World's churches seek best ways to counter the 'Code'
In one respect they all agree: ignoring it is not an option.Skip to next paragraph
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Beyond that almost self-evident truth, however, church leaders worldwide are divided over just how they should respond to "The Da Vinci Code," as the blockbuster film opens around the planet this week.
Some are demanding that censors ban the film, or cut scenes that they say undermine Christian beliefs.
Others are angrily advocating boycotts to protest what they see as an attack on the Roman Catholic church.
And then again, priests from both the Protestant and Catholic traditions are seizing the occasion as a "teachable moment," using everything from scratch-cards in Britain to an animated version of Leonardo da Vinci's "Last Supper" in Australia to make their points.
"We see it as an opportunity to put God and Jesus on the agenda," explains Margaret Rodgers, a spokeswoman for the Anglican church in Australia, which has launched a cinema advertising campaign around the film. "Over the tea trolley at work, it's going to be a hot topic of conversation for a while."
"It's a match we could win or lose," says Philippe Joret, a French evangelical preacher who has been challenging The Da Vinci Code's theories at public meetings since September. "But it's a match worth playing."
The ideas explored in the fictional thriller, which has sold more than 40 million copies in more than 40 languages, are expected to find an even wider audience with the film starring Hollywood actor Tom Hanks and French actress Audrey Tautou.
The book has upset many Christians by suggesting that Jesus fathered a child by Mary Magdalene, the first in a line of Christly descendants still extant today, and that the Catholic church has covered this up for 2,000 years. Mixing fact and fiction in a way that religious leaders say might confuse readers, the book also suggests that Christ's divinity was an idea that the Emperor Constantine imposed on the Council of Nicea in 325 AD for political reasons.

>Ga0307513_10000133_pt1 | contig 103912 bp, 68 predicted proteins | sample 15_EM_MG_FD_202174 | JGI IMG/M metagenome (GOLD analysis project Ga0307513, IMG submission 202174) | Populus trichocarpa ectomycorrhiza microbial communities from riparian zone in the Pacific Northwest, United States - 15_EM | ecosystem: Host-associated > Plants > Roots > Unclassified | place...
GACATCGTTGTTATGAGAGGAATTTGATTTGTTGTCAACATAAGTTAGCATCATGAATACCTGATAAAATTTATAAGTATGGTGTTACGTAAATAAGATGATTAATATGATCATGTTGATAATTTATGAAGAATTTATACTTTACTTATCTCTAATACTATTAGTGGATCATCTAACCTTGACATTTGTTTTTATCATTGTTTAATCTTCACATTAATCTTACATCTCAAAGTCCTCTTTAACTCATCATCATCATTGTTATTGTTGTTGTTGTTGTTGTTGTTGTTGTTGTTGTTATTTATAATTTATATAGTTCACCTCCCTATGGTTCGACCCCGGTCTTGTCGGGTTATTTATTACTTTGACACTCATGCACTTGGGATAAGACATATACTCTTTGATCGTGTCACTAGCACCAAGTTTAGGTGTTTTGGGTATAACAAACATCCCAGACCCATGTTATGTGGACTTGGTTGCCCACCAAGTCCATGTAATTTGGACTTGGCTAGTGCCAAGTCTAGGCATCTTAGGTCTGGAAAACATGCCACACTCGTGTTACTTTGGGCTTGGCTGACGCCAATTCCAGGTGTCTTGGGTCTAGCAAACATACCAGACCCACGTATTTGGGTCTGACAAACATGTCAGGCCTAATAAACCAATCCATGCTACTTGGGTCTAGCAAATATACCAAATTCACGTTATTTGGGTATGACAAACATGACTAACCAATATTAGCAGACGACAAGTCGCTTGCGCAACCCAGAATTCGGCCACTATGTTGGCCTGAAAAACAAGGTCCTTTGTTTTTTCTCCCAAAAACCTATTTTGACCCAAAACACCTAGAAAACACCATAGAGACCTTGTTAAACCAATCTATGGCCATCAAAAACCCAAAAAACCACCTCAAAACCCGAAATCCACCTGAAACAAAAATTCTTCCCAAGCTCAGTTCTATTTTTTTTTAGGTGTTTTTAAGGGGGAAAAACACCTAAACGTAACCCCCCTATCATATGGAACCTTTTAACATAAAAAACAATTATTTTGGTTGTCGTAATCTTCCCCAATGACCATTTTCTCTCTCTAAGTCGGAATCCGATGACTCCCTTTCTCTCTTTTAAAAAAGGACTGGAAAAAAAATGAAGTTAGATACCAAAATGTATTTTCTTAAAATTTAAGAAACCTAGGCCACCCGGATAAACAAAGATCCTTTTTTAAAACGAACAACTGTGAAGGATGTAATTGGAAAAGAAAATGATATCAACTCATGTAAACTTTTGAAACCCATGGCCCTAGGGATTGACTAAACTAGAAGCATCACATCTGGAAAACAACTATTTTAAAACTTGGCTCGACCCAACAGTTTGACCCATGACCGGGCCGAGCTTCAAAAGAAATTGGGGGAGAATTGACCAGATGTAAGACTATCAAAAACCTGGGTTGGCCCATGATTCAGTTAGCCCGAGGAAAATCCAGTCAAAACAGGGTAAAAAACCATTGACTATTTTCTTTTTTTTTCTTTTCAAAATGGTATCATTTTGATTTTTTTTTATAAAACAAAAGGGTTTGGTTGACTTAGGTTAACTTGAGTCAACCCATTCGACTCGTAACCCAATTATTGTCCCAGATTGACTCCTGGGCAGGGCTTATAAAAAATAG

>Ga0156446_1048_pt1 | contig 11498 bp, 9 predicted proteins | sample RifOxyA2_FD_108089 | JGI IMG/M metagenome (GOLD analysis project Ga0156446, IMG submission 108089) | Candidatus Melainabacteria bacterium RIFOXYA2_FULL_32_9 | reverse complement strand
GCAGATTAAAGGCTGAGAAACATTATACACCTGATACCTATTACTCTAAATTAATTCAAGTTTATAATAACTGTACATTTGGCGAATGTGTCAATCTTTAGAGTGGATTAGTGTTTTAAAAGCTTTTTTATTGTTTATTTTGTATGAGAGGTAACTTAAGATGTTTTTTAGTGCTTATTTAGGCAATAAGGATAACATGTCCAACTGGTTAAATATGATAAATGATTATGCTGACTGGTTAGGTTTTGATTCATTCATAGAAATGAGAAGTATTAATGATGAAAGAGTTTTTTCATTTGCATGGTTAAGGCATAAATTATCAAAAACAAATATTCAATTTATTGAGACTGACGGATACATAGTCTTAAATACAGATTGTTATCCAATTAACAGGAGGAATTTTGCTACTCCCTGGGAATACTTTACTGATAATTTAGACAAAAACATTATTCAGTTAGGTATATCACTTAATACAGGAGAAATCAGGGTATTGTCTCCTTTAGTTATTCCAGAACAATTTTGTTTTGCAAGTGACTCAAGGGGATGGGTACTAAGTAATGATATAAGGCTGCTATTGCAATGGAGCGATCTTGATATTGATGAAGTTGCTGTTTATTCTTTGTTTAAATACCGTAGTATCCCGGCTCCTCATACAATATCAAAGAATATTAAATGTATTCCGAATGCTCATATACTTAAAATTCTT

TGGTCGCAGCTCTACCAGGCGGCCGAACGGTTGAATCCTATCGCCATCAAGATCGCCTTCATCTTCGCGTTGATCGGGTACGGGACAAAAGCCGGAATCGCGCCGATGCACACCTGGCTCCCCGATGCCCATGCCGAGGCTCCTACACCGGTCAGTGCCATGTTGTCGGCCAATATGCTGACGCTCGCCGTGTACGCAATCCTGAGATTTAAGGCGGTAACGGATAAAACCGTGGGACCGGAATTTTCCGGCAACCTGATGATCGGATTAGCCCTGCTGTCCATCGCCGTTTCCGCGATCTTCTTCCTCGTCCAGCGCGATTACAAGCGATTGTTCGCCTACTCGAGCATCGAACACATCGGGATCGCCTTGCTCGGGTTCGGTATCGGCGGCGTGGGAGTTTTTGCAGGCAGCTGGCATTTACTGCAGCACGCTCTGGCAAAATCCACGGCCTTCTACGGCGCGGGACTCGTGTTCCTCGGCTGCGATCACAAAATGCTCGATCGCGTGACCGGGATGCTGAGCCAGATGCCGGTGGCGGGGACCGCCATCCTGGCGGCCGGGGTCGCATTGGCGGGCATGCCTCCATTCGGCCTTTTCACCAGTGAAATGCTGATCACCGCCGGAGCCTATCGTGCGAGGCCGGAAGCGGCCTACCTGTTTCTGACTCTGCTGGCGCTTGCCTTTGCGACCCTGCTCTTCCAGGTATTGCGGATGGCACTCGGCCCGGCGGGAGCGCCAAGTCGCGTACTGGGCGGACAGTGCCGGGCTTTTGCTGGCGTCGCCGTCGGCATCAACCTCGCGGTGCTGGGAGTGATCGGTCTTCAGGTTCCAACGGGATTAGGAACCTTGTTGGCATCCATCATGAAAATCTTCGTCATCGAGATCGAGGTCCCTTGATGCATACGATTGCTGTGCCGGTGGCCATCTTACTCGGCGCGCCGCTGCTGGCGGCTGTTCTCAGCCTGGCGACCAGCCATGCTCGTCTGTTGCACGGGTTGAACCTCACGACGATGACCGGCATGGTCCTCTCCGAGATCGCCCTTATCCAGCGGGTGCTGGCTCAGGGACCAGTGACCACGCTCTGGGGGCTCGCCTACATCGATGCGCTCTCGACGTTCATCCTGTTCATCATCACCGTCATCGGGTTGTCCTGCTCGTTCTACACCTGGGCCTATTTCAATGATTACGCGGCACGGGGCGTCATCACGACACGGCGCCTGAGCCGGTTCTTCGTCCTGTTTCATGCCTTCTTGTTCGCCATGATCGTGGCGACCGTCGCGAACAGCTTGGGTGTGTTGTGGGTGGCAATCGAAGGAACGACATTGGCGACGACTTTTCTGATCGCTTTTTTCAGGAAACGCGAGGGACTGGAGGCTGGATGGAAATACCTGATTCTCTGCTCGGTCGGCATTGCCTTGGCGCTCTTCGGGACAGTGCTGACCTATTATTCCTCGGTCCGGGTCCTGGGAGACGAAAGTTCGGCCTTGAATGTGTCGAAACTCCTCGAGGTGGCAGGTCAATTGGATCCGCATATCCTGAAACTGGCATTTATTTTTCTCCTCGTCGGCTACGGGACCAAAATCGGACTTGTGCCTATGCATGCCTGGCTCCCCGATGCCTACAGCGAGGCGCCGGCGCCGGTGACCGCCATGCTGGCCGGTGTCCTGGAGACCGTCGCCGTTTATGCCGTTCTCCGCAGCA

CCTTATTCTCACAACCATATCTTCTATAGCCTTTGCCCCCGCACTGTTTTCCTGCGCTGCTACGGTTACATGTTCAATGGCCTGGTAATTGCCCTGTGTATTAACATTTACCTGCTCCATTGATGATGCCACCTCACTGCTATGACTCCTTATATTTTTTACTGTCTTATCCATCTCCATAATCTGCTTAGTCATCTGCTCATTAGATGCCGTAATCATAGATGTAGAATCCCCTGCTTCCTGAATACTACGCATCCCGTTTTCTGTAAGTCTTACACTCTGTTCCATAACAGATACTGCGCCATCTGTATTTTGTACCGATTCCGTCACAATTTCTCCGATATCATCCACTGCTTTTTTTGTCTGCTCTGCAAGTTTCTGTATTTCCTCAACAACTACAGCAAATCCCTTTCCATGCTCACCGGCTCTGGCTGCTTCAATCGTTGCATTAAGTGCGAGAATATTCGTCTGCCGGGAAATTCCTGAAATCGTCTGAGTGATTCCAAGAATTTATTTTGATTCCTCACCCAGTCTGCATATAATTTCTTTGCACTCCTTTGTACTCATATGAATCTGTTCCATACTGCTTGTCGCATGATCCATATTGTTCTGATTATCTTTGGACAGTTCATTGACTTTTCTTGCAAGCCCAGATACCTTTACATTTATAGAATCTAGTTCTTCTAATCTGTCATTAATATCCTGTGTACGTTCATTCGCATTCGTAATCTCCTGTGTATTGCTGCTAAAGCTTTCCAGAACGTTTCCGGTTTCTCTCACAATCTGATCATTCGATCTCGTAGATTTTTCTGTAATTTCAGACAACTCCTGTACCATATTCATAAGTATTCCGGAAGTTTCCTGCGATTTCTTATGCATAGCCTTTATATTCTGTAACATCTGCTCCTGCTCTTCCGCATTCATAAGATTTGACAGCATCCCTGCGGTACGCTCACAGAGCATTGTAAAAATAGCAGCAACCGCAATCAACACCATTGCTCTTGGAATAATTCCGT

Branding the novel "obstinately anti-Christian," top Vatican official Archbishop Angelo Amato - a close confidante of Pope Benedict XVI - called three weeks ago for a boycott of the film.
Cardinal Francis Arinze, the Nigerian who heads the Vatican's office on liturgy, went even further in a church-backed documentary released Tuesday titled "A Masterful Deception." Christians should not just "forgive and forget" insults to the founder of their religion, he said, but should react, possibly by taking legal action against the film.
Vatican officials have been "unusually outspoken and aggressive" in their attacks on "The Da Vinci Code," says John Allen, Vatican analyst for the National Catholic Reporter.
They have not gone as far as church leaders in Jordan, however, where Archbishop Hanna Nour has called on the government to ban the film, or in Thailand, where a group of Protestant leaders has asked government censors to cut the last 15 minutes of the movie, which concludes that Jesus has heirs alive today.
In India, one Catholic activist has gone on what he says is a "hunger strike until death" unless the film is banned.
Indian Christians opposed to the film have won support from an umbrella or- ganization of Islamic clerics in Bombay who labeled the film "blasphemous" because it spreads "lies" about Jesus Christ. "Muslims in India will help their Christian brothers protest this attack on our common religious belief," Maulana Mansoor Ali Khan, general secretary of the All-India Sunni Jamiyat-ul-Ulema, told Reuters news agency.
In the Philippines, however, the Roman Catholic Archbishop of Manila has taken a different approach, even though he calls the film "blasphemous."